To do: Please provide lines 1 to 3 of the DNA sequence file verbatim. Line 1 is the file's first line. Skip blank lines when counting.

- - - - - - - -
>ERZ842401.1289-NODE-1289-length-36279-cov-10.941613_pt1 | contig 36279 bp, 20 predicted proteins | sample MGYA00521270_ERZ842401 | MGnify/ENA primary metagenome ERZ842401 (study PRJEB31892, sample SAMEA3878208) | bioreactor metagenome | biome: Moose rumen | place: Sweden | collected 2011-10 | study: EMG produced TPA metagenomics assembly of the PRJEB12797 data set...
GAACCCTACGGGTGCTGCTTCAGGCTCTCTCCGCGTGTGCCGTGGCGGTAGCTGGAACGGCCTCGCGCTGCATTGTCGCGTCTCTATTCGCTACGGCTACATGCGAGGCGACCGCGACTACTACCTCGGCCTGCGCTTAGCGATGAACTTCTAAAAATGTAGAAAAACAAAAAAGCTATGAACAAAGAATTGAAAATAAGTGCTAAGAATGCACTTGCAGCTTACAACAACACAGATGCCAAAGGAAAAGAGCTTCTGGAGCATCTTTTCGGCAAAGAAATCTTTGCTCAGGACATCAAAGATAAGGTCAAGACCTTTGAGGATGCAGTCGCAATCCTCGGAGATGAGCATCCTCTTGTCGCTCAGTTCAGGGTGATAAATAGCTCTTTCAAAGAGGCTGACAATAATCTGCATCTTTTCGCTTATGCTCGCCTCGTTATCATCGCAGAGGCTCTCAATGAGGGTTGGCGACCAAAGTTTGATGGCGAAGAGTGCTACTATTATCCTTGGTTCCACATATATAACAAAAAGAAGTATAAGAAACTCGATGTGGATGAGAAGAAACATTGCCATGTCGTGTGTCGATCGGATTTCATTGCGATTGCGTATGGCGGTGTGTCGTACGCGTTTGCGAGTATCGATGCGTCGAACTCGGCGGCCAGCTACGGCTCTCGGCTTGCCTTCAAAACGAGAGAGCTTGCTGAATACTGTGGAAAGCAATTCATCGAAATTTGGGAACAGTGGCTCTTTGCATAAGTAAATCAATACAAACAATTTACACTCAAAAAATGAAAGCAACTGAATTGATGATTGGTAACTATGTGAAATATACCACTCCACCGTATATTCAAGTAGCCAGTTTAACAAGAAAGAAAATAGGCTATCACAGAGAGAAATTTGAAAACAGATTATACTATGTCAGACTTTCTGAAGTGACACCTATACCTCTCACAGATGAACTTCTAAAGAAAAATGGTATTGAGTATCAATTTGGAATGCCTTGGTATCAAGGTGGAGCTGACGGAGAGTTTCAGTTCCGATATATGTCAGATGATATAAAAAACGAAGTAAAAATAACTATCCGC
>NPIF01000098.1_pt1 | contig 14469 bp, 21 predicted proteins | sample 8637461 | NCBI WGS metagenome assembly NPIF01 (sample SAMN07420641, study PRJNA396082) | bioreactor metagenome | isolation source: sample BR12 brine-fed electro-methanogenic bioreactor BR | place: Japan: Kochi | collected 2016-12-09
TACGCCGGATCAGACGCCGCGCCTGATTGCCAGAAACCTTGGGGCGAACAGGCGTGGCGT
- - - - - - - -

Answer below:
>ERZ842401.1289-NODE-1289-length-36279-cov-10.941613_pt1 | contig 36279 bp, 20 predicted proteins | sample MGYA00521270_ERZ842401 | MGnify/ENA primary metagenome ERZ842401 (study PRJEB31892, sample SAMEA3878208) | bioreactor metagenome | biome: Moose rumen | place: Sweden | collected 2011-10 | study: EMG produced TPA metagenomics assembly of the PRJEB12797 data set...
GAACCCTACGGGTGCTGCTTCAGGCTCTCTCCGCGTGTGCCGTGGCGGTAGCTGGAACGGCCTCGCGCTGCATTGTCGCGTCTCTATTCGCTACGGCTACATGCGAGGCGACCGCGACTACTACCTCGGCCTGCGCTTAGCGATGAACTTCTAAAAATGTAGAAAAACAAAAAAGCTATGAACAAAGAATTGAAAATAAGTGCTAAGAATGCACTTGCAGCTTACAACAACACAGATGCCAAAGGAAAAGAGCTTCTGGAGCATCTTTTCGGCAAAGAAATCTTTGCTCAGGACATCAAAGATAAGGTCAAGACCTTTGAGGATGCAGTCGCAATCCTCGGAGATGAGCATCCTCTTGTCGCTCAGTTCAGGGTGATAAATAGCTCTTTCAAAGAGGCTGACAATAATCTGCATCTTTTCGCTTATGCTCGCCTCGTTATCATCGCAGAGGCTCTCAATGAGGGTTGGCGACCAAAGTTTGATGGCGAAGAGTGCTACTATTATCCTTGGTTCCACATATATAACAAAAAGAAGTATAAGAAACTCGATGTGGATGAGAAGAAACATTGCCATGTCGTGTGTCGATCGGATTTCATTGCGATTGCGTATGGCGGTGTGTCGTACGCGTTTGCGAGTATCGATGCGTCGAACTCGGCGGCCAGCTACGGCTCTCGGCTTGCCTTCAAAACGAGAGAGCTTGCTGAATACTGTGGAAAGCAATTCATCGAAATTTGGGAACAGTGGCTCTTTGCATAAGTAAATCAATACAAACAATTTACACTCAAAAAATGAAAGCAACTGAATTGATGATTGGTAACTATGTGAAATATACCACTCCACCGTATATTCAAGTAGCCAGTTTAACAAGAAAGAAAATAGGCTATCACAGAGAGAAATTTGAAAACAGATTATACTATGTCAGACTTTCTGAAGTGACACCTATACCTCTCACAGATGAACTTCTAAAGAAAAATGGTATTGAGTATCAATTTGGAATGCCTTGGTATCAAGGTGGAGCTGACGGAGAGTTTCAGTTCCGATATATGTCAGATGATATAAAAAACGAAGTAAAAATAACTATCCGC
>NPIF01000098.1_pt1 | contig 14469 bp, 21 predicted proteins | sample 8637461 | NCBI WGS metagenome assembly NPIF01 (sample SAMN07420641, study PRJNA396082) | bioreactor metagenome | isolation source: sample BR12 brine-fed electro-methanogenic bioreactor BR | place: Japan: Kochi | collected 2016-12-09